The new architecture of schools

The school of the future is flexible, adaptable, and healthy
Tuesday, August 31, 2021

From improved indoor air quality and disease prevention to versatile and student-centred design, now more than ever, the architecture of schools is under scrutiny. Whether it’s early childhood to senior secondary facilities, how we build schools is rapidly evolving to meet the ever-changing needs of our fast-moving world. The school of the future is more flexible, versatile and adaptable to the wider community it serves. It supports hybrid learning models, equipping students to seamlessly access online and bricks-and-mortar resources. It reduces its carbon footprint using renewable materials, promotes health and well-being, inspires new ways of learning and teaches students environmental values and citizenship.

Unconventional school design

And for some B.C. schools, the future is already here. For the better part of a decade, innovative school designs have been cropping up across the province, characterized by an abundant use of wood, sustainable technologies and unconventional open floor plans flooded with sunlight. In some instances, they incorporate unusual features such as retractable garage doors, little to no traditional desks and minimal hallways. Such designs that once might have seemed ahead of their time—even quirky—are proving functional and timely in 2020, affording adjustable classroom configurations, fresh, natural ventilation and better indoor-outdoor connectivity.

Such is the case with the 480-student Lord Kitchener Elementary School located in Vancouver’s Point Grey neighbourhood. Completed by the IBI group in 2012, the project entailed a rehabilitation, seismic upgrade and adaptive reuse of an existing century-old wood structure along with the construction of a new building. The added facility, constructed of glulam timber post-and-beams, includes community-use facilities and does away with the traditional division between classrooms. Mechanical garage doors line one wall of each classroom, opening on to a shared common area.

The design accommodates collaborative teaching methods and gives teachers opportunities to work one-on-one in a designated quiet room with their students while their colleagues watch their classroom from the common area. The two-storey space features a grand staircase that links the two levels of learning studios. The main entrance area is spacious enough to accommodate student drop-offs, informal meetings and more formal concerts and performances. Extensive glazing draws in light while connecting students to outdoor learning areas. A community garden for the students reinforces a strong link with nature.

Top of the class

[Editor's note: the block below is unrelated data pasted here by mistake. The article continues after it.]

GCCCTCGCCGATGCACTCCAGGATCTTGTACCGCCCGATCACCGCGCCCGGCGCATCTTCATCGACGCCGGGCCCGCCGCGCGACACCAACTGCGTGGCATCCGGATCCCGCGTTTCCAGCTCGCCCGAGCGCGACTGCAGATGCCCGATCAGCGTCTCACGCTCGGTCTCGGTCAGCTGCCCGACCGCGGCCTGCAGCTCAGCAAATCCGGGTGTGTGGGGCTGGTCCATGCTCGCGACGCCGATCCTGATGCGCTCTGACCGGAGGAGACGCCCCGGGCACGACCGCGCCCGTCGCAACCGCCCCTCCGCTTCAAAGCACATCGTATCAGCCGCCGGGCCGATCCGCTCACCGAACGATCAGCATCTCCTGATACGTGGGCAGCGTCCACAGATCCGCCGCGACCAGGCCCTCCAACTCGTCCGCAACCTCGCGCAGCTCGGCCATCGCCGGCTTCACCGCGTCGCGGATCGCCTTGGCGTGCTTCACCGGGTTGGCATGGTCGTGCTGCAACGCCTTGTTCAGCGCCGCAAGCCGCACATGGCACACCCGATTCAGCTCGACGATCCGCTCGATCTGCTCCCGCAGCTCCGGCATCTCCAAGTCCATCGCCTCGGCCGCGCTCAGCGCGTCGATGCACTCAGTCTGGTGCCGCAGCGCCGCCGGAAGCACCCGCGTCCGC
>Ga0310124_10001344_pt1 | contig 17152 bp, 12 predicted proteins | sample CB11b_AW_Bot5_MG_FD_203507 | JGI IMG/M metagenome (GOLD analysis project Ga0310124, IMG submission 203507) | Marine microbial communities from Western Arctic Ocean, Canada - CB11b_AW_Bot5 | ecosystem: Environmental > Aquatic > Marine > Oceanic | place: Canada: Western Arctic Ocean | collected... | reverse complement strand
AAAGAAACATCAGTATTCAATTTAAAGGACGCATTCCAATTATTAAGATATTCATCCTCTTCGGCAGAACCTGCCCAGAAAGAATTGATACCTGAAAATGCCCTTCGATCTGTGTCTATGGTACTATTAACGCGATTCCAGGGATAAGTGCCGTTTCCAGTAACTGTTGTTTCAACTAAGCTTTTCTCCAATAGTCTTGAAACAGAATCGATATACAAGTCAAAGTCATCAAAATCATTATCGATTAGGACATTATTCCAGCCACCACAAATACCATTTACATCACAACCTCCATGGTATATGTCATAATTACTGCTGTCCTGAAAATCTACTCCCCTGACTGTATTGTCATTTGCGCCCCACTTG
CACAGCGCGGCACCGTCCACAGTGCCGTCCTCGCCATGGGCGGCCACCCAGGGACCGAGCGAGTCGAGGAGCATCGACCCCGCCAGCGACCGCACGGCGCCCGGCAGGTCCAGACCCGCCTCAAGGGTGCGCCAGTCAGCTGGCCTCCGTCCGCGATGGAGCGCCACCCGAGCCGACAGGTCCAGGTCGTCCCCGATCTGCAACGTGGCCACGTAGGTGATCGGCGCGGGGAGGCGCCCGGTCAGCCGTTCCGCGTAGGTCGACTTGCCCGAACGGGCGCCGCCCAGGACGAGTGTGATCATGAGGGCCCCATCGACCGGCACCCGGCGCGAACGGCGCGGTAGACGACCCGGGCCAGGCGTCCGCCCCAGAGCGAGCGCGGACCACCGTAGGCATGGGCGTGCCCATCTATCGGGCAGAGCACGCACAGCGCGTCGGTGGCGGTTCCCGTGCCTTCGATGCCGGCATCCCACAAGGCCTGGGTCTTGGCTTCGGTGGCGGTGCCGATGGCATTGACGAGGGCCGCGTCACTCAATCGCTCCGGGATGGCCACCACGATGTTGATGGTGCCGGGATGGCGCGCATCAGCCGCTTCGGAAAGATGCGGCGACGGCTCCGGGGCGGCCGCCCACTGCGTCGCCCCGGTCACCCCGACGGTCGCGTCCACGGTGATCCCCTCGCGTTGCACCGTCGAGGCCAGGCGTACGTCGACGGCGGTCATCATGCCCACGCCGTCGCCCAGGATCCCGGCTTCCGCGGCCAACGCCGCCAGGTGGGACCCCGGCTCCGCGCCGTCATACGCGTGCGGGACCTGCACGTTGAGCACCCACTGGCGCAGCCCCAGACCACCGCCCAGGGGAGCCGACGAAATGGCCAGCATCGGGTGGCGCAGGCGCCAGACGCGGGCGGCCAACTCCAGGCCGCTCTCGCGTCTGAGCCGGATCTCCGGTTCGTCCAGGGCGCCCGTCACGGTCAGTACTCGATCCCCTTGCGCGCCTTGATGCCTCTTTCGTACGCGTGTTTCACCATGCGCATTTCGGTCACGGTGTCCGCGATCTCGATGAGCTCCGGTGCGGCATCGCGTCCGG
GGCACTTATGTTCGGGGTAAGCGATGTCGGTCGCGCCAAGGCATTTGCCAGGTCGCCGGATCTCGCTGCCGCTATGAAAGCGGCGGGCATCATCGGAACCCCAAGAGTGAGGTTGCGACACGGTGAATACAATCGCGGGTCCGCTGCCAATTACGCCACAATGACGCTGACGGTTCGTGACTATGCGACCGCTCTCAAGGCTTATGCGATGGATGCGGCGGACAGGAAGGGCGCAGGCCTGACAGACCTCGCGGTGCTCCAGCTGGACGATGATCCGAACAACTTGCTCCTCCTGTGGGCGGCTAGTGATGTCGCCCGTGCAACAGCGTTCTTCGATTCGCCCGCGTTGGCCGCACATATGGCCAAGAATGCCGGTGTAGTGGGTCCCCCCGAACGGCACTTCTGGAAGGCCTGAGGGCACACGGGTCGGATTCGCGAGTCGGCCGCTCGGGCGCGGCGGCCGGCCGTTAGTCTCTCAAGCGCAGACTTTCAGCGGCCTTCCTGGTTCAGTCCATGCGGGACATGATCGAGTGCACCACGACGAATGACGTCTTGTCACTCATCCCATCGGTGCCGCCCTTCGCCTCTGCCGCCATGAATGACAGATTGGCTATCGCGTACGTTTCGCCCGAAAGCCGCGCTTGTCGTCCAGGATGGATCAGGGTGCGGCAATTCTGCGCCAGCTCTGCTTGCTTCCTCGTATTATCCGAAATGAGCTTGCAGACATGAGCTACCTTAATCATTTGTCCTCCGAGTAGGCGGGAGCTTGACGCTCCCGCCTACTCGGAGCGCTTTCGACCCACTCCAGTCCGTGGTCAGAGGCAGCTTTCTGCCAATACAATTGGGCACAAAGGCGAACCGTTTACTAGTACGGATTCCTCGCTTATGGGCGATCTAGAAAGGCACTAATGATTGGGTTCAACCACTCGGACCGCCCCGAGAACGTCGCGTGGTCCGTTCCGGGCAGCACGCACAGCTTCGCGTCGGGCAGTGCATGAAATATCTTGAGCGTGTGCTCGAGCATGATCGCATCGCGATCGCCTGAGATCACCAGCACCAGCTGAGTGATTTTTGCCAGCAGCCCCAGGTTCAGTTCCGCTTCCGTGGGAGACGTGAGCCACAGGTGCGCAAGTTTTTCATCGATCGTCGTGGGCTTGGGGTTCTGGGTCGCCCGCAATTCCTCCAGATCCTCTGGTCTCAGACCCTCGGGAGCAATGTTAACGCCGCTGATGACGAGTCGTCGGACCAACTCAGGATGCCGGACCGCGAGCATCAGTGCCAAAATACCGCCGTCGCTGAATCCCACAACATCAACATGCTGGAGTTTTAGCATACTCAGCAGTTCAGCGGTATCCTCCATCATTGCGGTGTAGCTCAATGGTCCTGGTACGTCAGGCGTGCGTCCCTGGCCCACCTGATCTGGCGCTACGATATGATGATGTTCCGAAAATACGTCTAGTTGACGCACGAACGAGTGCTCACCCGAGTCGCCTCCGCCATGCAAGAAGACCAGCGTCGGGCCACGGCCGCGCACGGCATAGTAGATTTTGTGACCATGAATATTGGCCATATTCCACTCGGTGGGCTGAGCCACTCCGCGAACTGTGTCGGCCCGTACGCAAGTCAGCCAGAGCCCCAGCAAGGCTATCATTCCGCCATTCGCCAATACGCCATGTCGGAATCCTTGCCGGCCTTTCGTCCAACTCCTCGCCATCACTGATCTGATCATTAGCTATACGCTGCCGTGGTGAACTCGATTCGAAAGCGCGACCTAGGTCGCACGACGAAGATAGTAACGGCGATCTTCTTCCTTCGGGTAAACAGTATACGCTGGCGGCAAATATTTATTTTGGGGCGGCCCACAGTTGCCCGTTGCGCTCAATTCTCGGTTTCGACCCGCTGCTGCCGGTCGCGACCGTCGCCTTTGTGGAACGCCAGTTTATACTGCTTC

École Salish Secondary | Photo credit: Ed White Photographics courtesy KMBR Architects

The province’s high schools are also increasingly adopting more sustainable construction, natural materials, such as B.C.-sourced timber, along with less conventional, forward-thinking designs.

One of the newest to join the list is École Salish Secondary in Surrey, B.C.’s fastest-growing municipality. The 13,000-square-metre facility features immense collaborative spaces that can be partitioned off with sliding glass walls, an open-air rooftop yoga studio, and whiteboard desks, along with state-of-the-art technology, including a theatre, ubiquitous WiFi, and huge screens for students to project work onto.

Designed by KMBR, the firm set out to re-envision a new school from the ground up. This required a fresh perspective, according to the firm, starting with new names for traditional spaces. Music, arts and drama are “MAD Labs” and the metal and wood shops are “TED (Technology Engineering and Design) Labs”. Learning spaces incorporate discovery labs, break-out and multi-purpose gathering spaces, and a learning commons with creative areas called “Makerspaces”. The result is a design that accommodates “anytime-anywhere, collaborative, project, and inquiry-based learning,” according to the design team.

The energy-efficient facility features argon-filled windows and automated motorized shutters to reduce solar heat gain and loss. This in turn minimizes the use of HVAC systems.  A double-height atrium features exposed glulam beams and interior wood finishes along with large operable overhead doors—a boon for improving natural ventilation and increasing outside airflow throughout the building.

Other high schools throughout the province are also demonstrating innovative and sustainable designs such as Southern Okanagan Secondary School and Abbotsford Senior Secondary School.

Learn more at

Leave a Reply

Your email address will not be published. Required fields are marked *